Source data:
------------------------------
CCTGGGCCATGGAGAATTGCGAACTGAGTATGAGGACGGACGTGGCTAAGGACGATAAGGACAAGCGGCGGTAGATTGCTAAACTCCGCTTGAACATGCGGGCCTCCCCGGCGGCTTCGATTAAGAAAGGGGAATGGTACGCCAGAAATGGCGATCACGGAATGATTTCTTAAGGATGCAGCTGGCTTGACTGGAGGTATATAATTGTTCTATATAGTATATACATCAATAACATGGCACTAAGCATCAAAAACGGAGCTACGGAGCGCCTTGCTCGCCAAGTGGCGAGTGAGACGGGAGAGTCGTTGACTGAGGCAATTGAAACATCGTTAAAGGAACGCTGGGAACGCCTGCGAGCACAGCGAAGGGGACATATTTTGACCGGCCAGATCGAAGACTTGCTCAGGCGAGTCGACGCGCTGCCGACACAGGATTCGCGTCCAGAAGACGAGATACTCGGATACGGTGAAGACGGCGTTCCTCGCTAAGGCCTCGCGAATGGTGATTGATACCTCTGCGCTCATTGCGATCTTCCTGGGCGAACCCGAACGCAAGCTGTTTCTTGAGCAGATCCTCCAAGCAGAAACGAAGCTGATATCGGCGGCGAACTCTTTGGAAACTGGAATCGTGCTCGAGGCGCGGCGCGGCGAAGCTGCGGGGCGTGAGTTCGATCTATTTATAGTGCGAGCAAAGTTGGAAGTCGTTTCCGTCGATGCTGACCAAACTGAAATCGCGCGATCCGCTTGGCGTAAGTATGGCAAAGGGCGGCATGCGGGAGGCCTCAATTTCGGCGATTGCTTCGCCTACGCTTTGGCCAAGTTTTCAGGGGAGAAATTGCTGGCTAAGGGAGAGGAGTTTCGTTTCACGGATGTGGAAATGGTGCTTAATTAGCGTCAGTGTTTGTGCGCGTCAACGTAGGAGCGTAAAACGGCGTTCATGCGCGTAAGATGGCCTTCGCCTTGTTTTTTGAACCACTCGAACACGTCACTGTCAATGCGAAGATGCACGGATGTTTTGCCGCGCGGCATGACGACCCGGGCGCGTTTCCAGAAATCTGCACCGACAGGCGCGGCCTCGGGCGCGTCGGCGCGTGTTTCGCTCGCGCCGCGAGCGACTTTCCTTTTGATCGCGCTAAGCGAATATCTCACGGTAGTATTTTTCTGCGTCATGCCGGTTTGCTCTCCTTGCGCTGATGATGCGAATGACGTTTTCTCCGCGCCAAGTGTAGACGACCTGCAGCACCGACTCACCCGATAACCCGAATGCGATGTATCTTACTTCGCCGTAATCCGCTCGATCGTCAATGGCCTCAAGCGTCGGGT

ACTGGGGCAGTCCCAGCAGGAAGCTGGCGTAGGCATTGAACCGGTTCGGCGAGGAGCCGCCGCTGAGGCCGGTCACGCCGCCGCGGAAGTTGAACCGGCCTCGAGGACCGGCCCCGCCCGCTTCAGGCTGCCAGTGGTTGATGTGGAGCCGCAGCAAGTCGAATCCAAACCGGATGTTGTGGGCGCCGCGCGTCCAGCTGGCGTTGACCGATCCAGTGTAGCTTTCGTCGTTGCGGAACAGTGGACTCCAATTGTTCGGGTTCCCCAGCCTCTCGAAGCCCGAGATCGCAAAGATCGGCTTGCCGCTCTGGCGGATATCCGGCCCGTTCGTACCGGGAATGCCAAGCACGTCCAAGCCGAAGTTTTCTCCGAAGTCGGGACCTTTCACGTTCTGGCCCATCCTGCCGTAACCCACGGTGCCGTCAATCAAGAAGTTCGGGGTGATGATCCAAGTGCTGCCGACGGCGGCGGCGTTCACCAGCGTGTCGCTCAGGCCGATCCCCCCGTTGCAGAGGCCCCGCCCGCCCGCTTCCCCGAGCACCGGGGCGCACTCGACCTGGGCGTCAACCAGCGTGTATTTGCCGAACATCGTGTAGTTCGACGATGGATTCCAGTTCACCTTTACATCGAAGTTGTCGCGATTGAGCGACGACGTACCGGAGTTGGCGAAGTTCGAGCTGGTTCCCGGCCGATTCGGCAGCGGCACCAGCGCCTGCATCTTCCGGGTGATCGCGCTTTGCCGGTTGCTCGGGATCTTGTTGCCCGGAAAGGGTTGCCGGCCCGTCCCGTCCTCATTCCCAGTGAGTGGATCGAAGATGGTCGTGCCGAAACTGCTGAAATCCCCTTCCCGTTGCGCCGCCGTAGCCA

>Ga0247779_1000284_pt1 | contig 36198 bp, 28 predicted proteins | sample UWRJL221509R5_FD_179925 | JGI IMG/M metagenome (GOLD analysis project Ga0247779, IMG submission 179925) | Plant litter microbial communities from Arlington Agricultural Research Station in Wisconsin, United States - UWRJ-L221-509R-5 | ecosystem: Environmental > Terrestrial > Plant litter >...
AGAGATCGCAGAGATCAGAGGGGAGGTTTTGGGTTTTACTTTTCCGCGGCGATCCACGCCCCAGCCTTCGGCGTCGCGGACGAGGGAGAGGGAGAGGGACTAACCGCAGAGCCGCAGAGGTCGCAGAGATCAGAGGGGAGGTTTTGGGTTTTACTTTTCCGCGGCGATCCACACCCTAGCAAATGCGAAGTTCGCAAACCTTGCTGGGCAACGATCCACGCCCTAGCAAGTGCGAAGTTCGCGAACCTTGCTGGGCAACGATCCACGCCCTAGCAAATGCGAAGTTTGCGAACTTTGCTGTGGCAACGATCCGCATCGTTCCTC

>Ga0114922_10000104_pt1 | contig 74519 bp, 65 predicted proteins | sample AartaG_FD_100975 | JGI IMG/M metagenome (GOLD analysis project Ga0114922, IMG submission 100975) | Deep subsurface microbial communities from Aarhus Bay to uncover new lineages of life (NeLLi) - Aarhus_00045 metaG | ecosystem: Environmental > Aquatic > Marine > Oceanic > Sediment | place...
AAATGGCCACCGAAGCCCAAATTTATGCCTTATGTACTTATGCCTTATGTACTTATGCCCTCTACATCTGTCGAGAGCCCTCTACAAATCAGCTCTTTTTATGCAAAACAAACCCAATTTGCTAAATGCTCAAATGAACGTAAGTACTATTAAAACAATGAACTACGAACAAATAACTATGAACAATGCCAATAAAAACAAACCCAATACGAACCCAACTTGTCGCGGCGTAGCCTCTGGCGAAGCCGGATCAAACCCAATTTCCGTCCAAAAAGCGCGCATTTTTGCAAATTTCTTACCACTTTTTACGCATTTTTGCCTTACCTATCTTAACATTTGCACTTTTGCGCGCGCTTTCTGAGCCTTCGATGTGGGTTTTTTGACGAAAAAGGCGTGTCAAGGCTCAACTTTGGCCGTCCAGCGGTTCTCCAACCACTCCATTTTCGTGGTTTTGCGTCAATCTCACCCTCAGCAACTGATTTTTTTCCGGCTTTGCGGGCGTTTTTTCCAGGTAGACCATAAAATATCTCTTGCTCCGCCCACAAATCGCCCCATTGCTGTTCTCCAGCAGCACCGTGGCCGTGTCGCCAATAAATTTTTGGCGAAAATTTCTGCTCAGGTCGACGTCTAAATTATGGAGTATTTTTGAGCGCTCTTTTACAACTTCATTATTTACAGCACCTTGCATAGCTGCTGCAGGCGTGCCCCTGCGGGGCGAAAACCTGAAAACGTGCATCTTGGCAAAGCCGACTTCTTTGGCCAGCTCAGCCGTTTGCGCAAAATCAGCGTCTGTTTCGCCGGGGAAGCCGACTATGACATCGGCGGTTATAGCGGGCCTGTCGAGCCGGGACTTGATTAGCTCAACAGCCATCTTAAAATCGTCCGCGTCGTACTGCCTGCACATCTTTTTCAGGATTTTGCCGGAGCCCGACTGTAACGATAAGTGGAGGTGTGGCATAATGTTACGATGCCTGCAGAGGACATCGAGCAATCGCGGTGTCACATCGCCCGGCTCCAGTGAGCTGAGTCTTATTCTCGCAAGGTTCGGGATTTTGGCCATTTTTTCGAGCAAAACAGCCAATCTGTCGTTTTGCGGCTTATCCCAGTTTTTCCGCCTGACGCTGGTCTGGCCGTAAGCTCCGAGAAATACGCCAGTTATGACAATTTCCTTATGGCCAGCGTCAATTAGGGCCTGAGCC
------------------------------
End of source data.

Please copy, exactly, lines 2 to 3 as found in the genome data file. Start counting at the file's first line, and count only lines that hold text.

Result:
ACTGGGGCAGTCCCAGCAGGAAGCTGGCGTAGGCATTGAACCGGTTCGGCGAGGAGCCGCCGCTGAGGCCGGTCACGCCGCCGCGGAAGTTGAACCGGCCTCGAGGACCGGCCCCGCCCGCTTCAGGCTGCCAGTGGTTGATGTGGAGCCGCAGCAAGTCGAATCCAAACCGGATGTTGTGGGCGCCGCGCGTCCAGCTGGCGTTGACCGATCCAGTGTAGCTTTCGTCGTTGCGGAACAGTGGACTCCAATTGTTCGGGTTCCCCAGCCTCTCGAAGCCCGAGATCGCAAAGATCGGCTTGCCGCTCTGGCGGATATCCGGCCCGTTCGTACCGGGAATGCCAAGCACGTCCAAGCCGAAGTTTTCTCCGAAGTCGGGACCTTTCACGTTCTGGCCCATCCTGCCGTAACCCACGGTGCCGTCAATCAAGAAGTTCGGGGTGATGATCCAAGTGCTGCCGACGGCGGCGGCGTTCACCAGCGTGTCGCTCAGGCCGATCCCCCCGTTGCAGAGGCCCCGCCCGCCCGCTTCCCCGAGCACCGGGGCGCACTCGACCTGGGCGTCAACCAGCGTGTATTTGCCGAACATCGTGTAGTTCGACGATGGATTCCAGTTCACCTTTACATCGAAGTTGTCGCGATTGAGCGACGACGTACCGGAGTTGGCGAAGTTCGAGCTGGTTCCCGGCCGATTCGGCAGCGGCACCAGCGCCTGCATCTTCCGGGTGATCGCGCTTTGCCGGTTGCTCGGGATCTTGTTGCCCGGAAAGGGTTGCCGGCCCGTCCCGTCCTCATTCCCAGTGAGTGGATCGAAGATGGTCGTGCCGAAACTGCTGAAATCCCCTTCCCGTTGCGCCGCCGTAGCCA

>Ga0247779_1000284_pt1 | contig 36198 bp, 28 predicted proteins | sample UWRJL221509R5_FD_179925 | JGI IMG/M metagenome (GOLD analysis project Ga0247779, IMG submission 179925) | Plant litter microbial communities from Arlington Agricultural Research Station in Wisconsin, United States - UWRJ-L221-509R-5 | ecosystem: Environmental > Terrestrial > Plant litter >...